The Economist Report for a Life Care Plan: An Expert Witness You Can Always Afford

Author: Gerard Dondero
Date: 25.06.2020 Time to read: 3 min

"Show me the money." - Jerry Macquire

In the context of a life care plan, the economist inputs the estimated cost of future care and lost earnings capacity, then outputs or discounts those amounts to present value. Present value is essentially reverse compound interest.

Present value answers the question: how much would I have to invest now at the going interest rate to wind up with a given future amount? Because the present amount will typically be lower than the future amount, “discounting to present value” has become shorthand for the economist’s job.

401(k)calculator.org's depiction of how much the amount at the left present is worth in the right future

The economist does more than just that. He factors in how much costs for a given service will change over time. Healthcare costs grow over time as well, even relative to inflation. A procedure that is worth $500 today may be worth $750 in today's dollars 5 years from now.

So the report will take the growth rate into account as well as the future value a present sum of money, invested, would return in the future.

In a pinch, economists can switch hit --- in addition to tackling present value, they can also tackle lost earnings capacity and so also serve as the poor man’s vocational/lost-earning capacity substitution. The main issue with utilizing the economist to analyze raw data regarding employability is that, ultimately they may overshoot the extent of unemployability.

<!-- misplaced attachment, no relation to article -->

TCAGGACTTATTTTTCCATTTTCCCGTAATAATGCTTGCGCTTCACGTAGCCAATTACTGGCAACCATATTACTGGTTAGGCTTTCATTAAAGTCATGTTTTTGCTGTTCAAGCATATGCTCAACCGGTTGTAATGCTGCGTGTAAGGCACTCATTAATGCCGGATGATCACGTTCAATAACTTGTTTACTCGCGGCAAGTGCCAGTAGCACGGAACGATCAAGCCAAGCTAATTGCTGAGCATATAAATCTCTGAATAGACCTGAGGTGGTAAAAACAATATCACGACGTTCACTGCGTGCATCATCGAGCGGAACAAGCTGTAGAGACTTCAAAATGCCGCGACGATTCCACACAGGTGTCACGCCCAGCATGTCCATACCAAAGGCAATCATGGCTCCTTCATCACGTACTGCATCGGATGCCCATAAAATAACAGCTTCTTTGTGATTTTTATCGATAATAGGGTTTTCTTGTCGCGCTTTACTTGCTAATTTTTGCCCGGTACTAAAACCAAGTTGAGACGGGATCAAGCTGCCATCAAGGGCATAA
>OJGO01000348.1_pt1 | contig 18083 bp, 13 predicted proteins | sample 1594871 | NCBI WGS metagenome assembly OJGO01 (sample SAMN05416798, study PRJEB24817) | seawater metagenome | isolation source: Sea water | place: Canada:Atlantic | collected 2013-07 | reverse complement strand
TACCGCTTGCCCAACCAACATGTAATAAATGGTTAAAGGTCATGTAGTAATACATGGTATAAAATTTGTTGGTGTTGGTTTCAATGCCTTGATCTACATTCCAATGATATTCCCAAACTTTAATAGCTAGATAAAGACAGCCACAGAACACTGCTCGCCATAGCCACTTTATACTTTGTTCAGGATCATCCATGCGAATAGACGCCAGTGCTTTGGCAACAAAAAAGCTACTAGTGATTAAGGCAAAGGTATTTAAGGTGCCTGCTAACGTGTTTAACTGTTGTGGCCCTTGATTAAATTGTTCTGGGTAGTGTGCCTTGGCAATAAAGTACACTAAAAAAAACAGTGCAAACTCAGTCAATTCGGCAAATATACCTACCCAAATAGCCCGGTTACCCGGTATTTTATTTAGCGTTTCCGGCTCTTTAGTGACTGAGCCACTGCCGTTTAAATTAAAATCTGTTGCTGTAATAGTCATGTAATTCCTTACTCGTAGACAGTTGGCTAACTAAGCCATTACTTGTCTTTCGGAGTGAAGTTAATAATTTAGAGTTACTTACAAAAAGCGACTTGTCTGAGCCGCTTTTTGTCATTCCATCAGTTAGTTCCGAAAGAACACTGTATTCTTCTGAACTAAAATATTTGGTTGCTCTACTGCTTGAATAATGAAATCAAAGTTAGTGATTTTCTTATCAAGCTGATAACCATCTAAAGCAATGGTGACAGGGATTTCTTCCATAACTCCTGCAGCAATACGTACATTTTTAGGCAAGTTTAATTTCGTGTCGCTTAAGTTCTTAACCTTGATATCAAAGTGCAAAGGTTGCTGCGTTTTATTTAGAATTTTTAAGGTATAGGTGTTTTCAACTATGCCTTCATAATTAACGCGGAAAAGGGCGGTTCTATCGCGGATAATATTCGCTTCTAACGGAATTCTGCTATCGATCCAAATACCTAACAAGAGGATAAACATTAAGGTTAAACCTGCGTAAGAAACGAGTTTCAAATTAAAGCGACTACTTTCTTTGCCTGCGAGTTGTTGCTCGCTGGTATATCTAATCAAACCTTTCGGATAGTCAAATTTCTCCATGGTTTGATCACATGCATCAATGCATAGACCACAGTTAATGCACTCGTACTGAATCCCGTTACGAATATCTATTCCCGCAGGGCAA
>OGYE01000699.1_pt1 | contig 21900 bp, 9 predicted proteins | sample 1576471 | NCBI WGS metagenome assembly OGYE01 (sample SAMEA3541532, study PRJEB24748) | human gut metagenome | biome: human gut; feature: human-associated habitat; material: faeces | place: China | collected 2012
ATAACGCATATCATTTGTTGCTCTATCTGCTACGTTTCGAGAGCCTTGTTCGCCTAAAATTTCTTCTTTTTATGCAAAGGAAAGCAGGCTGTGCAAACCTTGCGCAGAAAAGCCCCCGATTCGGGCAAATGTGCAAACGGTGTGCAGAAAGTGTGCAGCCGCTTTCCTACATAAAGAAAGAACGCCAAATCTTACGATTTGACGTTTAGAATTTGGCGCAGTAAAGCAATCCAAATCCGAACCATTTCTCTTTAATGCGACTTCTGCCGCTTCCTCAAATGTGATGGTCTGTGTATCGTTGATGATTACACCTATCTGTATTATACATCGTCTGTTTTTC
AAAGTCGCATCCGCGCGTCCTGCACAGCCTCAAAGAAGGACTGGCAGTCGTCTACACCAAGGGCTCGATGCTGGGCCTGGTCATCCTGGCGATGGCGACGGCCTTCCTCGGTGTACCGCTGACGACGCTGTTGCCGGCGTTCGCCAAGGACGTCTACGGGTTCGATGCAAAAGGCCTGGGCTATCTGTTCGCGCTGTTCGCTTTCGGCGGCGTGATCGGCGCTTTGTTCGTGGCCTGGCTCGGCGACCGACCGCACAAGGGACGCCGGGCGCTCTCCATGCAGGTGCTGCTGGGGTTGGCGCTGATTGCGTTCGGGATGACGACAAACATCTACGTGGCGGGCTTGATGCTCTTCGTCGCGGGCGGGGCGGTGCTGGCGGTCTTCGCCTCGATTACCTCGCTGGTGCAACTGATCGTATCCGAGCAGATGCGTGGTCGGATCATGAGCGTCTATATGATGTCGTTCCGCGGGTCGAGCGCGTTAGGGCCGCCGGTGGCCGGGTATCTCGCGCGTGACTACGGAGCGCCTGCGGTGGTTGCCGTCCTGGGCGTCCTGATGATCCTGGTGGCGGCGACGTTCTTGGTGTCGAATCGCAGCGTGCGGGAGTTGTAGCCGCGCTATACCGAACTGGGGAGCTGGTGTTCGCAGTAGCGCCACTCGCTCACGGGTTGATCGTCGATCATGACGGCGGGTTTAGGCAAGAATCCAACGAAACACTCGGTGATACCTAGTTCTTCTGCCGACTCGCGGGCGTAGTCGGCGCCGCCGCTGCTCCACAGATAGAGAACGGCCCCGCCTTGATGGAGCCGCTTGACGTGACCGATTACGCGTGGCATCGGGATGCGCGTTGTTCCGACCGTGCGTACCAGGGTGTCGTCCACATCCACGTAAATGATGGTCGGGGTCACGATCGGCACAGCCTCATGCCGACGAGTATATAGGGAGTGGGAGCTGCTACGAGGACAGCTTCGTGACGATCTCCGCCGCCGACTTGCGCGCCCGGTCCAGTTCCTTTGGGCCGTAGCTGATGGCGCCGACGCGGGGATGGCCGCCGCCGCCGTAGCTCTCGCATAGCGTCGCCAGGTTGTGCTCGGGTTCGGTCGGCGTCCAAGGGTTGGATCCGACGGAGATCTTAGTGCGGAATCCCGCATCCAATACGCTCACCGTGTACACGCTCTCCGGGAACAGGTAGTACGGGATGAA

And the defense will simply bring in their own vocational expert witness to testify as much --- that the plaintiff could mitigate its losses by working but in reduced capacity.

An example: Joe MLB right-handed pitcher suffers an injury that destroys the use of his right hand. John economist testifies that he is now 100% unemployable and calculates the lifetime loss as to projected MLB contract rates and other incidentals. James Voc testifies that Joe MLB still can use his left hand and therefore is 50% employable and can mitigate these lifetime losses by working in several different occupations, thus undercutting John’s analysis.

The Economist can switch hit and sub for a vocational expert witness for lost earnings --- able to hit the damages at that angle as well, but he's better on his native side of the plate

There are other missteps economists can take when functioning in a “lost earnings” role without a vocational assessment or expert witness complementing the analysis:

  • Projecting the losses for too long of a time period
  • Failure to fully discount losses
  • Basing the forecast on an outlier year
  • Failing to discuss mitigation (the above example)
  • Failure to conduct industry and firm-specific research
  • Failure to deduct taxes according to jurisdiction
  • Incorrectly factoring in offsetting pension benefits
  • Using an inaccurate inflation rate
  • Inaccurately measuring the value of fringe benefits

So if you’re using the economist as a switch-hitter, make sure they avoid the above mistakes.

Because ultimately, it is better to have a figure to attach to lost earnings capacity, supported by an expert witness, than nothing.

For example, in a situation where the limits are low and settlement is the primary goal --- an economist added to a medical cost projection should round out the bases.

Given the economist's versatility, he's an expert witness you always want complementing a life care plan or medical cost projection. He always crushes the ball on his side of the plate and frequently can get a double when hitting on the other side of the plate in a vocational capacity.

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